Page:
Ackland handles these themes carefully and subtly – never overstating or diagnosing Thistle or Audra, or giving us too many answers in the mystery, but treating all of the characters with a kind of tender acceptance that is unconditional. Mysteries remain. Time moves forward. Memory is entirely unreliable, but the clues it leaves us are all we have. Little Gods is a poetic book full of beauty, loss, and resilience, exploring what remains in our lives as we move past our pivotal transitions and crises.
There is a kind of magic that is woven through the book, primarily from the language of flowers that works in conjunction with the semantical story but has its own silent meaning. Flannel flowers mean “what is lost is found”, Sturt’s Desert Peas, which are integral to the plot, mean “Have courage, take heart”, and Foxtails mean “Blood of my blood”. These flowers become Alice’s language when words fail her.
Lynette Washington is s-o-o-o-o-o good at this. She first prepares you with just the necessary brush strokes and then really delivers. All so clever, so unexpected, so unique and the more I read, the more I want. This is addictive reading at its best.
Perhaps the cover says it all? Yes, you can begin to judge this particular book by its cover because inside and throughout all those white pages a hurricane is at work endeavouring to yank everything of life’s rationalizations into shards of disbelief.
As has become something of a trademark for Laguna, Justine’s voice forms the narrative backdrop for the book. It’s an extraordinary combination of naïve, descriptive, and poetically dense, driving the reader through a story often harrowing and dark, but always with a sense of discovery.
Wimmera is a patently Australian tour de force, following two inseparable youths, Ben and Fab and the hardships their mateship endures slipping from childhood into adulthood in the titular country town, a familiar coming-of-age story that takes a sudden, tragic turn, forever altering both their lives and their attachment to one another.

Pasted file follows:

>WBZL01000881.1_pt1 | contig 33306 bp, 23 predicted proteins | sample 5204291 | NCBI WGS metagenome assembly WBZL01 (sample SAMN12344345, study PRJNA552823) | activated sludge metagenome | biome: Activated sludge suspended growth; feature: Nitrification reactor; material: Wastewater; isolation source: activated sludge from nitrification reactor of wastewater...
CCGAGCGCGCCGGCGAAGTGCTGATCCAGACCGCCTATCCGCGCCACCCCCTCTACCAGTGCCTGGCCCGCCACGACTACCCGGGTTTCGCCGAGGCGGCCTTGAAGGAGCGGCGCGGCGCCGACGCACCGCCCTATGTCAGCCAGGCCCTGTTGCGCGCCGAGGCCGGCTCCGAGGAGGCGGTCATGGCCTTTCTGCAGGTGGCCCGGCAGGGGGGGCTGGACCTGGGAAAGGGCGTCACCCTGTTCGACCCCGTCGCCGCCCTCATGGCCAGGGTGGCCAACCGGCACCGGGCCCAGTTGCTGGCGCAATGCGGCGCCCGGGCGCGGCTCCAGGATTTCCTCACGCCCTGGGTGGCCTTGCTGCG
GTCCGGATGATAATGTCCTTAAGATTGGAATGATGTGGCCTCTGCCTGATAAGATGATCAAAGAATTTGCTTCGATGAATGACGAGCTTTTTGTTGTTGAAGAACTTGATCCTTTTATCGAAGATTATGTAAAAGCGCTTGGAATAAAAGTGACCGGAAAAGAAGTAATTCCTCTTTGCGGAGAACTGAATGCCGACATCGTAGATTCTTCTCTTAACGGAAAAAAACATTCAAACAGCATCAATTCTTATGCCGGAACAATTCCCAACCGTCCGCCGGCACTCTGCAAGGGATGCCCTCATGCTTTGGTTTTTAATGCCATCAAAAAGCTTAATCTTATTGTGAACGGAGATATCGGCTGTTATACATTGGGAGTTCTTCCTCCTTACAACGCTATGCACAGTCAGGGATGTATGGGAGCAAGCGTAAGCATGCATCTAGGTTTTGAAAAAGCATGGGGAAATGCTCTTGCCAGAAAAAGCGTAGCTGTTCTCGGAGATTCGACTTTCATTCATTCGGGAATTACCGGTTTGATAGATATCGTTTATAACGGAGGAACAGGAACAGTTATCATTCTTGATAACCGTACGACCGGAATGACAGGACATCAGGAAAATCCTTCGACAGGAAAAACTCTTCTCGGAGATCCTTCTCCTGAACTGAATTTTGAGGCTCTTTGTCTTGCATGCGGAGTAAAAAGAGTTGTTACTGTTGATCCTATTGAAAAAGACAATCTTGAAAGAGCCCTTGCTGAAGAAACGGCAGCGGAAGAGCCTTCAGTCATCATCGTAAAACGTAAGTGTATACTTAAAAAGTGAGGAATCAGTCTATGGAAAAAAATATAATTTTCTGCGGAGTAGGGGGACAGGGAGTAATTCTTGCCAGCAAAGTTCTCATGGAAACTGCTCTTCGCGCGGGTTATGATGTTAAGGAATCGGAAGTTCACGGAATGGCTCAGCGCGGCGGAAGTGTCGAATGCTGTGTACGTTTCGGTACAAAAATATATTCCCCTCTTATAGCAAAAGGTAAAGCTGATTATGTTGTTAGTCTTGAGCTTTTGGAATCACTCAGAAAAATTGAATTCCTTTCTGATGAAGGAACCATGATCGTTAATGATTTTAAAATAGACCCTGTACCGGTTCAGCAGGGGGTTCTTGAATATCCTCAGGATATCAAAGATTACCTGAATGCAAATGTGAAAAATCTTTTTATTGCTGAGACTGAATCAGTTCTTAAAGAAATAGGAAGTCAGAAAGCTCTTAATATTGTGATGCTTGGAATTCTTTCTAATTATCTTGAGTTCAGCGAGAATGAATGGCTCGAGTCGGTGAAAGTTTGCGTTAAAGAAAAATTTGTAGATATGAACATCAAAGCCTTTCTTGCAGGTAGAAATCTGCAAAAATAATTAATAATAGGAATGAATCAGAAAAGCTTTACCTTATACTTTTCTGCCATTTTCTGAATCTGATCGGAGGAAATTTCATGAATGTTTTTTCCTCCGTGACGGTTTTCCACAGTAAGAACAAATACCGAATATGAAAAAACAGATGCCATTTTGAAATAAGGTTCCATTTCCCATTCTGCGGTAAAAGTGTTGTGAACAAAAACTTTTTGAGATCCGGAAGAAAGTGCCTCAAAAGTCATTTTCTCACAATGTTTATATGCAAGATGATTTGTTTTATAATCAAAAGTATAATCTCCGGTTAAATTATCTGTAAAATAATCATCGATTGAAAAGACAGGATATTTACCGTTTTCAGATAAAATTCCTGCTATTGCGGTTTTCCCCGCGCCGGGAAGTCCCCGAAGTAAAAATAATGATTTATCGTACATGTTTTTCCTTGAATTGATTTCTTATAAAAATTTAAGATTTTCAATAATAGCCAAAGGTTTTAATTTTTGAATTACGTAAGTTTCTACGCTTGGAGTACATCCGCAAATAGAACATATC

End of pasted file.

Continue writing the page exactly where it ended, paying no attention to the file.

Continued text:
Maryanne’s own sense of self in relation to her overbearing mother and Freya’s sense of self in relation to Maryanne are handled with such richness that they give the story a great deal of depth, even as it pushes towards its inevitable outcome. The Restorer is a beautifully written and very powerful fiction that not only shines a light on the deep roots of domestic violence but also plays with the line of what remains in the face of such destruction. Sala’s story that will stay with the reader long after the book is finished.
The plot moves fast, the narrative driving the reading towards its final unnerving twist. It all happens almost too quickly. James’ writing is so smooth, and the story so powerfully plotted, that its easy to miss how neatly the shifts are between the individual voices, the many delicate links between cause and effect and the parallels between adults and children as we move from one character to another, the way the reader is unwittingly drawn into the toxic culture of privilege that underpins these characters, or how subtle the thematics.
Goodwood doesn’t pursue the path of a traditional mystery novel and those looking for a heart–racing style whodunnit built around the two disappearances might be disappointed. The shock of those events is a catalyst here for deeper explorations of what lurks below the surface and how we create meaning in our lives in this tender, rich, and deeply enjoyable book.
It would be a rare reader that didn’t feel an affinity for the protagonist in Alice Pung’s charming coming-of-age story, Laurinda. The is something universal about fifteen year old Lucy Lam’s dislocation as she tries to navigate the clique-iness, the odd social mores, and the subtle bullying that takes place at Laurinda, a prestigious private school to which Lucy has received the first equity scholarship.